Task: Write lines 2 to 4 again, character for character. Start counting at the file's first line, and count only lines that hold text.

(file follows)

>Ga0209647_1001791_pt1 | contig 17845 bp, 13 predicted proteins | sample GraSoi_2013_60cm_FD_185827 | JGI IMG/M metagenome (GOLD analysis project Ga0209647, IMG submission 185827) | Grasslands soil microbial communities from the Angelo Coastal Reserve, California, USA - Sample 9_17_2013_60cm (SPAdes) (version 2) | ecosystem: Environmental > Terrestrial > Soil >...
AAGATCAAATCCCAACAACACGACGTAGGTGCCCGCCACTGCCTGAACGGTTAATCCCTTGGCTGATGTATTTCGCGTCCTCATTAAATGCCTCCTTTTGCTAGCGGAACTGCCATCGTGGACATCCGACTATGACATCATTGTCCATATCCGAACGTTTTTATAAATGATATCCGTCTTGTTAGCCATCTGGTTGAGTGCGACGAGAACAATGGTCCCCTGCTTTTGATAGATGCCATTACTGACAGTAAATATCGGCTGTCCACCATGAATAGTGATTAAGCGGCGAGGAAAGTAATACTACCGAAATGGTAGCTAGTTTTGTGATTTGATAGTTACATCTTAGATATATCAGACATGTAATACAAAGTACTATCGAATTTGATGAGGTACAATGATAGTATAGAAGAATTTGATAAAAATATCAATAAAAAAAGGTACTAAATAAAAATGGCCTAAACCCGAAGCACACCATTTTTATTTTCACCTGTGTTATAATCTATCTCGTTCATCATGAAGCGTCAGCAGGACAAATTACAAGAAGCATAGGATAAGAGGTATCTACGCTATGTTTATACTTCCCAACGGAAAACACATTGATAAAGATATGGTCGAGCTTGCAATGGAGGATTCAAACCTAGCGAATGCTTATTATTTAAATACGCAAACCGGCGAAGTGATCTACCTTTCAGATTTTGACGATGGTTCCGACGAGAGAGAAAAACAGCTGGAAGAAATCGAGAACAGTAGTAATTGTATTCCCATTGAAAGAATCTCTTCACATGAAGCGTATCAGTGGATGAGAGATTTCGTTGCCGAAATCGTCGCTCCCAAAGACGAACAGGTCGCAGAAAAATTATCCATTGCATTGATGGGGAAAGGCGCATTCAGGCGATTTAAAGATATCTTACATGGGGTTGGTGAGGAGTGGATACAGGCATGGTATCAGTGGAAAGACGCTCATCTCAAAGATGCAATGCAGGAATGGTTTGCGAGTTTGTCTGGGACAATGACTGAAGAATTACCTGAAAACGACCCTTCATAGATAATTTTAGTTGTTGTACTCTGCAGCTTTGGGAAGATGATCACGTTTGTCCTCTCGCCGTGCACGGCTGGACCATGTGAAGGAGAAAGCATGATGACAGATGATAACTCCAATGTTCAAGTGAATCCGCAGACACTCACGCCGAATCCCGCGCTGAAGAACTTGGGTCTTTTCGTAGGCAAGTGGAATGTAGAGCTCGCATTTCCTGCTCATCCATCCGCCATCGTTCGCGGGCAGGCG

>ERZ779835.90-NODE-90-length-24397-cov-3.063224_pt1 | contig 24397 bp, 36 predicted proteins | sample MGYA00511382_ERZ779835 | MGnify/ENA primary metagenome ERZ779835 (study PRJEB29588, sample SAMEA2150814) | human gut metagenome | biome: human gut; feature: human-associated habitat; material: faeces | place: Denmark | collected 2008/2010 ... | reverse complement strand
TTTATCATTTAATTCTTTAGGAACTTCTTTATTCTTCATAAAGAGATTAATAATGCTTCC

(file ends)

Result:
AAGATCAAATCCCAACAACACGACGTAGGTGCCCGCCACTGCCTGAACGGTTAATCCCTTGGCTGATGTATTTCGCGTCCTCATTAAATGCCTCCTTTTGCTAGCGGAACTGCCATCGTGGACATCCGACTATGACATCATTGTCCATATCCGAACGTTTTTATAAATGATATCCGTCTTGTTAGCCATCTGGTTGAGTGCGACGAGAACAATGGTCCCCTGCTTTTGATAGATGCCATTACTGACAGTAAATATCGGCTGTCCACCATGAATAGTGATTAAGCGGCGAGGAAAGTAATACTACCGAAATGGTAGCTAGTTTTGTGATTTGATAGTTACATCTTAGATATATCAGACATGTAATACAAAGTACTATCGAATTTGATGAGGTACAATGATAGTATAGAAGAATTTGATAAAAATATCAATAAAAAAAGGTACTAAATAAAAATGGCCTAAACCCGAAGCACACCATTTTTATTTTCACCTGTGTTATAATCTATCTCGTTCATCATGAAGCGTCAGCAGGACAAATTACAAGAAGCATAGGATAAGAGGTATCTACGCTATGTTTATACTTCCCAACGGAAAACACATTGATAAAGATATGGTCGAGCTTGCAATGGAGGATTCAAACCTAGCGAATGCTTATTATTTAAATACGCAAACCGGCGAAGTGATCTACCTTTCAGATTTTGACGATGGTTCCGACGAGAGAGAAAAACAGCTGGAAGAAATCGAGAACAGTAGTAATTGTATTCCCATTGAAAGAATCTCTTCACATGAAGCGTATCAGTGGATGAGAGATTTCGTTGCCGAAATCGTCGCTCCCAAAGACGAACAGGTCGCAGAAAAATTATCCATTGCATTGATGGGGAAAGGCGCATTCAGGCGATTTAAAGATATCTTACATGGGGTTGGTGAGGAGTGGATACAGGCATGGTATCAGTGGAAAGACGCTCATCTCAAAGATGCAATGCAGGAATGGTTTGCGAGTTTGTCTGGGACAATGACTGAAGAATTACCTGAAAACGACCCTTCATAGATAATTTTAGTTGTTGTACTCTGCAGCTTTGGGAAGATGATCACGTTTGTCCTCTCGCCGTGCACGGCTGGACCATGTGAAGGAGAAAGCATGATGACAGATGATAACTCCAATGTTCAAGTGAATCCGCAGACACTCACGCCGAATCCCGCGCTGAAGAACTTGGGTCTTTTCGTAGGCAAGTGGAATGTAGAGCTCGCATTTCCTGCTCATCCATCCGCCATCGTTCGCGGGCAGGCG

>ERZ779835.90-NODE-90-length-24397-cov-3.063224_pt1 | contig 24397 bp, 36 predicted proteins | sample MGYA00511382_ERZ779835 | MGnify/ENA primary metagenome ERZ779835 (study PRJEB29588, sample SAMEA2150814) | human gut metagenome | biome: human gut; feature: human-associated habitat; material: faeces | place: Denmark | collected 2008/2010 ... | reverse complement strand
TTTATCATTTAATTCTTTAGGAACTTCTTTATTCTTCATAAAGAGATTAATAATGCTTCC